2001 - 2011
About the project
In the current discourse around the efficacy of social process art, the presumption is made that the artist concludes the investigation and withdraws from the community. Often that terminus occurs at the precise moment aesthetic processes of reflection arrive at the terms of critical analysis — an analysis demanding political action. What happens, however, when the artist does not leave? In a related question, how do constituencies participating in a social process retain their specificity of practice and thematic content while learning from and teaching other constituencies? These questions become increasingly urgent as neoliberalism appropriates the language of community autonomy. Presuming a temporary contract of mutual learning between artist and community, contemporary social art has uncritically adopted the terms of autonomy and locality even as those terms become watchwords for domestic austerity.
Since 1994, Ultra-red has attempted to address these issues through decades-long engagements with specific political movements and communities in the struggle. School of Echos investigates ways that geographically and politically diverse communities can learn from each other in their specific struggles against poverty and its intersection with racism, gender justice, migration struggles, housing, health, and education. Ultra-red has historically arranged its procedures around the question, “What did you hear?” Now we ask, “What did you learn?”
School of Echos engages communities of political struggle in three locations; the rural poor in County Devon in the southwest of England, the genderqueer community of colour in New York City’s House|Ballroom scene, and the small working-class city of Maywood in southeast Los Angeles County. These are constituencies with whom specific Ultra-red members have been politically active for ten to twenty years.
For the project’s first year, School of Echos helps the three groups develop an analysis that maps intersecting struggles and concerns within the specific sites. That practice sets the stage for the second year. For year two, School of Echos begins to develop intersections of learning across the sites. In this part of the project, the constituencies learn and teach from each other based on the themes that emerged from their use of the protocols.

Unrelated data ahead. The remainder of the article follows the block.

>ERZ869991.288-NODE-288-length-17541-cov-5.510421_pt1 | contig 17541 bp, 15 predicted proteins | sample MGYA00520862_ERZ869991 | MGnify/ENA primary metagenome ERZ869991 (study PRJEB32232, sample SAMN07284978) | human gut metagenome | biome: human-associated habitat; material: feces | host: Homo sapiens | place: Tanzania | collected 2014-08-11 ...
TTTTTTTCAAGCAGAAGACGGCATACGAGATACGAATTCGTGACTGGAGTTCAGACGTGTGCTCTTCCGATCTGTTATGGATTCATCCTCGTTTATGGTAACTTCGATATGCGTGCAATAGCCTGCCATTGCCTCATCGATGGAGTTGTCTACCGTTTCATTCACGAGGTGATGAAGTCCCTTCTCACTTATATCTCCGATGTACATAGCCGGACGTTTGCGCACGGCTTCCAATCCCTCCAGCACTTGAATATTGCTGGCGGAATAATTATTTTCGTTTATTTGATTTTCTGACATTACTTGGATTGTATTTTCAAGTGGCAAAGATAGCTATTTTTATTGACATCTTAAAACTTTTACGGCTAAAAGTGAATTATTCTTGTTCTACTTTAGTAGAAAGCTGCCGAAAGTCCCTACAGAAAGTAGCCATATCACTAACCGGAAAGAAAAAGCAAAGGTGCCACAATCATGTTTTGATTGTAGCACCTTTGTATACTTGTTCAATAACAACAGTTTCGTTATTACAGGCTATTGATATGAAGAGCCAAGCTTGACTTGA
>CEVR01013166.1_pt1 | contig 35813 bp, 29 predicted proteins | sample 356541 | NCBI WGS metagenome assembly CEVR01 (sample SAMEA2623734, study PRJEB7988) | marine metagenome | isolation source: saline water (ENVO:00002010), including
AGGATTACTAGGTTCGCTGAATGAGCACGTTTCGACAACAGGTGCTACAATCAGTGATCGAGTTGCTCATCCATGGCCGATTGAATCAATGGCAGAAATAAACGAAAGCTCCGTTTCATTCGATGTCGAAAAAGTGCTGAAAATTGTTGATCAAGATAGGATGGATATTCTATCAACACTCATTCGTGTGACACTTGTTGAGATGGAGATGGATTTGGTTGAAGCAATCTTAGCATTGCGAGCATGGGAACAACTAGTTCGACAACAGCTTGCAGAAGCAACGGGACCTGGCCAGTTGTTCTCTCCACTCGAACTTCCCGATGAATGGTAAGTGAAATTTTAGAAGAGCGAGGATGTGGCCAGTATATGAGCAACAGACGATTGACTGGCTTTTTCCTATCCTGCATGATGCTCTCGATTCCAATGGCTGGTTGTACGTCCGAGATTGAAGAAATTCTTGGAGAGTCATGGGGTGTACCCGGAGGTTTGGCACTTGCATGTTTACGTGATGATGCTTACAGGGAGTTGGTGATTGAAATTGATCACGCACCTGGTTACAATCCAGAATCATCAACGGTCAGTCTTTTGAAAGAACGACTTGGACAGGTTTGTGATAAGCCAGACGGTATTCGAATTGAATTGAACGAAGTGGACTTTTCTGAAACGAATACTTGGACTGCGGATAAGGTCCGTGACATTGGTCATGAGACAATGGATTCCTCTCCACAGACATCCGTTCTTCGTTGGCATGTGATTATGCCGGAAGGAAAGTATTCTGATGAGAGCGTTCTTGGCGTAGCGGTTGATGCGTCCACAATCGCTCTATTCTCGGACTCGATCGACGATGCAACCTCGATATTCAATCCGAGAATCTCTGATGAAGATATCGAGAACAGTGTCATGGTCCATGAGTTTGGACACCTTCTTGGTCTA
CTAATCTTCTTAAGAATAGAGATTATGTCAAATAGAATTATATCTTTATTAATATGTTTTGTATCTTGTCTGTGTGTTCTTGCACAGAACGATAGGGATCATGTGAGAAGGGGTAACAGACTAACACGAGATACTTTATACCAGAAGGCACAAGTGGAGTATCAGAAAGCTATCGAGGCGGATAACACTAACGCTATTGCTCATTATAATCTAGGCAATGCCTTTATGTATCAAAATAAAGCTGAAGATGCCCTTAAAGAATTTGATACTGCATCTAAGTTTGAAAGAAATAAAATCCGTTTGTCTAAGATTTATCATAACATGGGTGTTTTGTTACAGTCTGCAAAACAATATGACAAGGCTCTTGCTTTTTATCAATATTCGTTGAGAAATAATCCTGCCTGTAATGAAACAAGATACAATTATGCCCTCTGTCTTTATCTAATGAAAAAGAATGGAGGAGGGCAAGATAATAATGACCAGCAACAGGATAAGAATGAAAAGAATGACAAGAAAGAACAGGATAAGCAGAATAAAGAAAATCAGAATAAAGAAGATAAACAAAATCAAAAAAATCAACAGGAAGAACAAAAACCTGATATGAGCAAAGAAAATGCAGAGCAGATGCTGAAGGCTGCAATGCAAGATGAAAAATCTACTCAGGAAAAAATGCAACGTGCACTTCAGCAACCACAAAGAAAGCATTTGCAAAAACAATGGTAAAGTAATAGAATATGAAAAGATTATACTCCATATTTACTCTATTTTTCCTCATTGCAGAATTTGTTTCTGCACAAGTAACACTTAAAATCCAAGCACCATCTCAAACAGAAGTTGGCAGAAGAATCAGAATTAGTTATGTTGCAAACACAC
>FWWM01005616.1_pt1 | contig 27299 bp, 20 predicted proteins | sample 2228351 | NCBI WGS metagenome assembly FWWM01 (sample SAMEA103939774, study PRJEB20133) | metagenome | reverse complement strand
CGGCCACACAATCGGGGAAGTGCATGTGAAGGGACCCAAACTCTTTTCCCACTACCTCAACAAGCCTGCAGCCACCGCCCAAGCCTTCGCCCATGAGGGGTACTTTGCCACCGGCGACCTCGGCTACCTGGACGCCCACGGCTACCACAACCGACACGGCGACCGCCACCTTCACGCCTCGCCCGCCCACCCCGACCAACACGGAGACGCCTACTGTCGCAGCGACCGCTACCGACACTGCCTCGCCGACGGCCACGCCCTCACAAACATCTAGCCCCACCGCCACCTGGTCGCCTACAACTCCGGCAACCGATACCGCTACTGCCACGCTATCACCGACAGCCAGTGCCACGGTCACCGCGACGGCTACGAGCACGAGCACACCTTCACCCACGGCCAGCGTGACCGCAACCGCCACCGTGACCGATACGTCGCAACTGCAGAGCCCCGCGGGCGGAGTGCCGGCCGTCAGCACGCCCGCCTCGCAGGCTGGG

About the artist
Founded in 1994 in Los Angeles, Ultra-red introduced ourselves internationally through a series of landmark audio recordings for the German electronic music label Mille Plateaux. That work displayed their involvement in AIDS activism (Second Nature, 1999) and the struggles of public housing (Structural Adjustments, 2000). Expanding their membership in 2005, Ultra-red pursued projects in Germany (Play Kanak Attack, 2001-2003), Britain (Rural Intavenshun, 2007), and New York (Vogue'ology, 2009-present). The collective has since refined its practice around simple performance tools facilitating collective listening. These tools, often taking the form of text-scores or protocols, have begun to circulate in the larger fields of activism and education. Ultra-red's investigations have received support from museums (Tate Britain and Serpentine Gallery), experimental music festivals (Arika, Edinburgh), universities (The New School, New York), NGOs (Fritt Ord Institute, Oslo) and political organizations (Rosa Luxemburg Foundation, Berlin). For SCHOOL OF ECHOES, Ultra-red are Elizabeth Blaney, Pablo Garcia, Chris Jones, Elliot Perkins, Dont Rhine, Robert Sember and Leonardo Vilchis.